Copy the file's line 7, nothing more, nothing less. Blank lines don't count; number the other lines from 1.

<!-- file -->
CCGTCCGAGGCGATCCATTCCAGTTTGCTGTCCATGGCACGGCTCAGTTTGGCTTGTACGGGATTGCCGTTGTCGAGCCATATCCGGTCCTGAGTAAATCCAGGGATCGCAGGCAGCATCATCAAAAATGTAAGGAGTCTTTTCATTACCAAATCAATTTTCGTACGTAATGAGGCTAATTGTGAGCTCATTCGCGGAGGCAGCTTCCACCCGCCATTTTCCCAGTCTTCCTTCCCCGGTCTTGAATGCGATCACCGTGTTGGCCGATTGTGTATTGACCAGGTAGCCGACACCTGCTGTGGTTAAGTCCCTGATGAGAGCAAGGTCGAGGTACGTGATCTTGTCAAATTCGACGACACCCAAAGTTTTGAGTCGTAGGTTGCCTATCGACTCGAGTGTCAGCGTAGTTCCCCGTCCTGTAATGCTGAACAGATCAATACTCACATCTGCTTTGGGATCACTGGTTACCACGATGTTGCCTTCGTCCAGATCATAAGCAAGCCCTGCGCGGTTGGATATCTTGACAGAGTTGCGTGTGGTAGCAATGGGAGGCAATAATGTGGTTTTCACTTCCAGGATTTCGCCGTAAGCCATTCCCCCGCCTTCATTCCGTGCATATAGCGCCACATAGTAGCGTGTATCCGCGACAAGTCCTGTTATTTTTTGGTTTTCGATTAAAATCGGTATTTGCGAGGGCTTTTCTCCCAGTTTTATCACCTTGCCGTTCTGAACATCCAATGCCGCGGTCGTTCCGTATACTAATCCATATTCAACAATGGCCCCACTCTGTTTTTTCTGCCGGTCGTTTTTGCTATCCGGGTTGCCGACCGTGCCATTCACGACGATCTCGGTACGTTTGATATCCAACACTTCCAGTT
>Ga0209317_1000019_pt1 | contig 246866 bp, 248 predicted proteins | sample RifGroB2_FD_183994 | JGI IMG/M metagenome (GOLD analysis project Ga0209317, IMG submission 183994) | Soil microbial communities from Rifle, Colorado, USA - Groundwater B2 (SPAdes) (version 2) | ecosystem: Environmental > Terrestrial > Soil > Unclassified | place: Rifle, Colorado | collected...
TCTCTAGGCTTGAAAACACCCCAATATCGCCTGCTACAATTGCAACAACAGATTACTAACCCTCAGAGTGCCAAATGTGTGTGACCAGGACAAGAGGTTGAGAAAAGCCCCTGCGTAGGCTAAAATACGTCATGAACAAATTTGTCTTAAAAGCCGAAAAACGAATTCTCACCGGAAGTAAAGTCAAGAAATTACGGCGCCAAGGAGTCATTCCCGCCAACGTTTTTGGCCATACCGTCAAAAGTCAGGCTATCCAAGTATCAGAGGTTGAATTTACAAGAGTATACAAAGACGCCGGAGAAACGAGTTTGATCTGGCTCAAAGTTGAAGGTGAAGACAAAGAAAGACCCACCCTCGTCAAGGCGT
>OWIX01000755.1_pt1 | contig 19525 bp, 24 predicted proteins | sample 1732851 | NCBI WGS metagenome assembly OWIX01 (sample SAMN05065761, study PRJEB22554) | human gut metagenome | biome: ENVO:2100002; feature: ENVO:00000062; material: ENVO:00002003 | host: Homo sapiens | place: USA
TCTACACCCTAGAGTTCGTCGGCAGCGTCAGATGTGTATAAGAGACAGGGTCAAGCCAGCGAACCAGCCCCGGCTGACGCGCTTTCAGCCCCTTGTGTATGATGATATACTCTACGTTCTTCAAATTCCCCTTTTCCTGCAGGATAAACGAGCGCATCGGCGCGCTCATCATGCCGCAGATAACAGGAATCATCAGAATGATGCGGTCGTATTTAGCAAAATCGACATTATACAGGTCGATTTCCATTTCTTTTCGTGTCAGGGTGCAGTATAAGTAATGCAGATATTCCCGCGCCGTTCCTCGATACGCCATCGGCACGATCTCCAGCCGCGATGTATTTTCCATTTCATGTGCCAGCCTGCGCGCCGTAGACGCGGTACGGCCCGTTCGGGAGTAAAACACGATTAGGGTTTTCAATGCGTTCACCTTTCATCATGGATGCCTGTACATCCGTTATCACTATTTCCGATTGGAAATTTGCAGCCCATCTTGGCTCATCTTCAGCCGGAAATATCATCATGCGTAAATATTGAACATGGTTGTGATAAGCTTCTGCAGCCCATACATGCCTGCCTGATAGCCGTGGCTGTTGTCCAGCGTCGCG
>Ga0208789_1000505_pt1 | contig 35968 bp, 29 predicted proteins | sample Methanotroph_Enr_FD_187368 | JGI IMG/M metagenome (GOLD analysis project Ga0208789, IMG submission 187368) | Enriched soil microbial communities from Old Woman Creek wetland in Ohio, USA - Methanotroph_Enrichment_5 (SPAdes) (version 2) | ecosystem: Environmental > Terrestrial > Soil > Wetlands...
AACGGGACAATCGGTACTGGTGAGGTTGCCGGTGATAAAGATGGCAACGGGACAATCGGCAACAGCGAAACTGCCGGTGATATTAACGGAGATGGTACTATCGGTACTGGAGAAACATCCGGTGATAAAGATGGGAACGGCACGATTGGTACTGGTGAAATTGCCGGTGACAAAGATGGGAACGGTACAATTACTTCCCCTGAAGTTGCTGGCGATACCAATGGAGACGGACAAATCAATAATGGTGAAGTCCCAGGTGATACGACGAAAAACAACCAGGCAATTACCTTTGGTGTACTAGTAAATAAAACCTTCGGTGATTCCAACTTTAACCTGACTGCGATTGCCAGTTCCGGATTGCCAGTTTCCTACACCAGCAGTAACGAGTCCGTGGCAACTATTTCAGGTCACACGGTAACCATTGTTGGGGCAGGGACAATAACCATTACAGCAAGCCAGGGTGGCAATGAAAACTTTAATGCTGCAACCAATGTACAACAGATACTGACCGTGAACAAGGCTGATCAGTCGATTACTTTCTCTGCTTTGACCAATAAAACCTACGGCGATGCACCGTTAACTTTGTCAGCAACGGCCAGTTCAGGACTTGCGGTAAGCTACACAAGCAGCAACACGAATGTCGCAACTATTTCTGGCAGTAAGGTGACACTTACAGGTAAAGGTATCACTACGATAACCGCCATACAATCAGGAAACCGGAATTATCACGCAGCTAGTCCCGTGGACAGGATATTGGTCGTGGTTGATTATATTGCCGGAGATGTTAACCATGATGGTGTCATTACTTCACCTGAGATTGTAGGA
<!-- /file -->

AACGGGACAATCGGTACTGGTGAGGTTGCCGGTGATAAAGATGGCAACGGGACAATCGGCAACAGCGAAACTGCCGGTGATATTAACGGAGATGGTACTATCGGTACTGGAGAAACATCCGGTGATAAAGATGGGAACGGCACGATTGGTACTGGTGAAATTGCCGGTGACAAAGATGGGAACGGTACAATTACTTCCCCTGAAGTTGCTGGCGATACCAATGGAGACGGACAAATCAATAATGGTGAAGTCCCAGGTGATACGACGAAAAACAACCAGGCAATTACCTTTGGTGTACTAGTAAATAAAACCTTCGGTGATTCCAACTTTAACCTGACTGCGATTGCCAGTTCCGGATTGCCAGTTTCCTACACCAGCAGTAACGAGTCCGTGGCAACTATTTCAGGTCACACGGTAACCATTGTTGGGGCAGGGACAATAACCATTACAGCAAGCCAGGGTGGCAATGAAAACTTTAATGCTGCAACCAATGTACAACAGATACTGACCGTGAACAAGGCTGATCAGTCGATTACTTTCTCTGCTTTGACCAATAAAACCTACGGCGATGCACCGTTAACTTTGTCAGCAACGGCCAGTTCAGGACTTGCGGTAAGCTACACAAGCAGCAACACGAATGTCGCAACTATTTCTGGCAGTAAGGTGACACTTACAGGTAAAGGTATCACTACGATAACCGCCATACAATCAGGAAACCGGAATTATCACGCAGCTAGTCCCGTGGACAGGATATTGGTCGTGGTTGATTATATTGCCGGAGATGTTAACCATGATGGTGTCATTACTTCACCTGAGATTGTAGGA